Warning signs that US, Arab powers will face human shields in Syria

State Department rejects comparison to Israeli army challenges in Gaza conflict.

A U.S. Air Force Reserve aircrew flying a C-130 Hercules aircraft assigned to the 910th Airlift Wing, Youngstown Air Reserve Station, Ohio, performs aerial spraying June 25, 2014, over Joint Base (JB) Charleston, S.C.  (photo credit: US DEPARTMENT OF DEFENSE)
A U.S. Air Force Reserve aircrew flying a C-130 Hercules aircraft assigned to the 910th Airlift Wing, Youngstown Air Reserve Station, Ohio, performs aerial spraying June 25, 2014, over Joint Base (JB) Charleston, S.C.
NEW YORK -- The United States is expressing concern that Islamic State militants will use the populations of Iraq and Syria as human shields to protect themselves from US-led air strikes.
The tactic was used by Saddam Hussein for shelter from Western forces during the Gulf War and, most recently, by Hamas during Israel's Operation Protective Edge in Gaza.
Hours after strikes first began on the city of Raqqa, eastern Syria, where the militant group holds court among a population of 220,000 civilians, the Pentagon said that Islamic State militants had already begun "adapting" to its air campaign in Iraq by dispersing and hiding in civilian areas.
"It obviously is something that we prefer to do when collateral damage, or concerns about precision in a closed environment, in an urban environment... is in play," Lt. Gen. William Mayville Jr. said on Tuesday from the Pentagon. "There's obviously a desire to put something on the ground."
"We have seen evidence that they're already doing that," Mayville continued, referring to the asymmetric technique, and calling Islamic State an "adaptive and learning" force.
The use of human shields in Gaza by Hamas was acknowledged and condemned in July by the State Department, which called the tactic "deplorable." The imprecise nature of air strikes, and the prevalence of that stratagem, led in part to the ground invasion of Gaza by Israeli Defense Forces.
In that effort, the Israeli government sought to destroy tunnels burrowed by Hamas into Israeli territory from Gaza, and to substantially diminish Hamas' stockpile of rockets and rocket launchers after a sustained barrage on Israel's southern communities.
But after a third United Nations-run facility was shelled by Israeli forces during the 50-day conflict, the US reacted with forceful language: "The suspicion that militants are operating nearby does not justify strikes that put at risk the lives of so many innocent civilians," State Department spokeswoman Jen Psaki said.
Jerusalem and Washington both classify Hamas and Islamic State as terrorist organizations.
Asked by The Jerusalem Post last week whether the situations were comparable, State Department deputy spokeswoman Marie Harf said the two counter-terrorism operations were "wholly different."
"I don’t want to compare the two in any way," Harf said. "We hold ourselves to a very high standard.  We’ve asked the Israelis to do the same thing, and we’ve spoken up when we don’t think that they have."
The US is prepared to stake out, or even actively disperse civilian populations in order to minimize civilian casualties, while also avoiding the use of a ground force, Harf said.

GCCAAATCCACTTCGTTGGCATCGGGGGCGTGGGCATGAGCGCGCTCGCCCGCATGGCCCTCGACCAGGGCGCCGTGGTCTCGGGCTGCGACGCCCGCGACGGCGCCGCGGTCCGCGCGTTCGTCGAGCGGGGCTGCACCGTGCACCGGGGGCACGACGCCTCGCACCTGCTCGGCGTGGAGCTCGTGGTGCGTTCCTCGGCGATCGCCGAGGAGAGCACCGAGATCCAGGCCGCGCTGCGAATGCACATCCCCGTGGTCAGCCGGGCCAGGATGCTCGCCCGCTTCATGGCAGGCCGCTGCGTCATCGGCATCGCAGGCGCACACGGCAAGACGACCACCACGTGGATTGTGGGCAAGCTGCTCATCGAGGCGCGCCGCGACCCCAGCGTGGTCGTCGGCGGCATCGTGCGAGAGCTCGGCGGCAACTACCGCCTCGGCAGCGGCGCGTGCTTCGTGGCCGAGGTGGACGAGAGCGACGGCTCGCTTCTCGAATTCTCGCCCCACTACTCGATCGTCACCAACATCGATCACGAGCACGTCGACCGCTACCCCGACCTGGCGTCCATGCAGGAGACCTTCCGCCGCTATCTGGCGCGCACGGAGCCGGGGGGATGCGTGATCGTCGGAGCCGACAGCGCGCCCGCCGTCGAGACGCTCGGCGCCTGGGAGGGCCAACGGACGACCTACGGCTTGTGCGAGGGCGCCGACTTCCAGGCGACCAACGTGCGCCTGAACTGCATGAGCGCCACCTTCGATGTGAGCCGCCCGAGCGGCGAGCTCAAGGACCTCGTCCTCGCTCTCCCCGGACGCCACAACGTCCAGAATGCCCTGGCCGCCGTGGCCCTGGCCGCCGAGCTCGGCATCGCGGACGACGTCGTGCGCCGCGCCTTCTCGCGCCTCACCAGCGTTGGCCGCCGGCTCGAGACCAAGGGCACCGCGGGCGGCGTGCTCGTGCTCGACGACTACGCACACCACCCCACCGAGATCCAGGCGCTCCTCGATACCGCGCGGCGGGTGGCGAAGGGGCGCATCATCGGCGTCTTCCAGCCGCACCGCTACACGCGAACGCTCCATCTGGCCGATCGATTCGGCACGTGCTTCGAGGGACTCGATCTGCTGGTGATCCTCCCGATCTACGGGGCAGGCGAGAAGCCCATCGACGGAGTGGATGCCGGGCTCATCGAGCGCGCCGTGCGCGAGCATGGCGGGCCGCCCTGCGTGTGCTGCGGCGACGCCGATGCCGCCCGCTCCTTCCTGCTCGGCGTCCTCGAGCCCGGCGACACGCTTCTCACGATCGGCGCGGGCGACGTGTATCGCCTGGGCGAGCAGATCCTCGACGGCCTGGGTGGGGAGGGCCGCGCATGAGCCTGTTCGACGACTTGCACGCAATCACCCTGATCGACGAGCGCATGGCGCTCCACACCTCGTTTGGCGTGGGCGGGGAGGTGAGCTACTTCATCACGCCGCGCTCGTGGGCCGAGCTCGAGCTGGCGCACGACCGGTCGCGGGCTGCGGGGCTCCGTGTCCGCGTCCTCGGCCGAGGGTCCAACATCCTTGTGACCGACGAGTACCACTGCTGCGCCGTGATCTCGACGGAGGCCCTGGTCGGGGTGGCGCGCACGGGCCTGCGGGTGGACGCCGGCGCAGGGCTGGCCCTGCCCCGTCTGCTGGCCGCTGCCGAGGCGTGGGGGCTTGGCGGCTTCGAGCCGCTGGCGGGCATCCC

"If that means waiting until there are fewer civilians in a specific area to take some sort of counterterrorism operation, we’ve done that before," Harf continued. "The president’s been clear that when we undertake counterterrorism operations, we take civilian casualties very seriously, go to every length we can to prevent them, even if – and especially if – these terrorists are operating in densely-populated areas."
But Mayville acknowledged the difficulty of counter-terrorism operations in urban areas. Raqqa is the most densely-populated location of interest to the US in its mission, and where Islamic State will be hardest to uproot.
The Obama administration seeks to train moderate Syrian forces to fight for, win and hold ground with the help of allied air power, similar to a formula agreed upon in Iraq with the Iraqi armed forces, and Kurdish Peshmerga forces in its north.
"One of the reasons we take so much time, and we're so deliberate about it, is to make sure to the greatest extent possible that we avoid collateral damage," US Deputy National Security Advisor Tony Blinken said in an interview with CNN on Tuesday night.
Unlike in Gaza, civilians in eastern Syria are not geographically bound from seeking refuge elsewhere. Over 2.5 million Syrians have fled across their country's borders, and millions more are internally displaced.
During Protective Edge, IDF officials advised Prime Minister Benyamin Netanyahu and his cabinet that the destruction of Hamas would require the full-scale invasion of Gaza.
US President Barack Obama has called for the destruction of Islamic State, estimated to be worth billions of dollars and with 30,000 men in its ranks. The self-declared capital of the group's "caliphate" is Raqqa, where air forces from the US, Saudi Arabia, Bahrain, Jordan and the United Arab Emirates opened their campaign against its assets on Monday night.
Over 2,100 people were killed in Gaza this summer, of whom between 50-69 percent were civilians, depending on the source of the figures.
Harf rejected the notion that civilian populations would serve as safe havens, that air power would be insufficient and that the destruction of the group was impossible without confronting the challenges Israel faced over five bloody weeks of summer.
"It's not an either-or proposition here," she said, adding: "We will stay with this fight no matter how long it takes."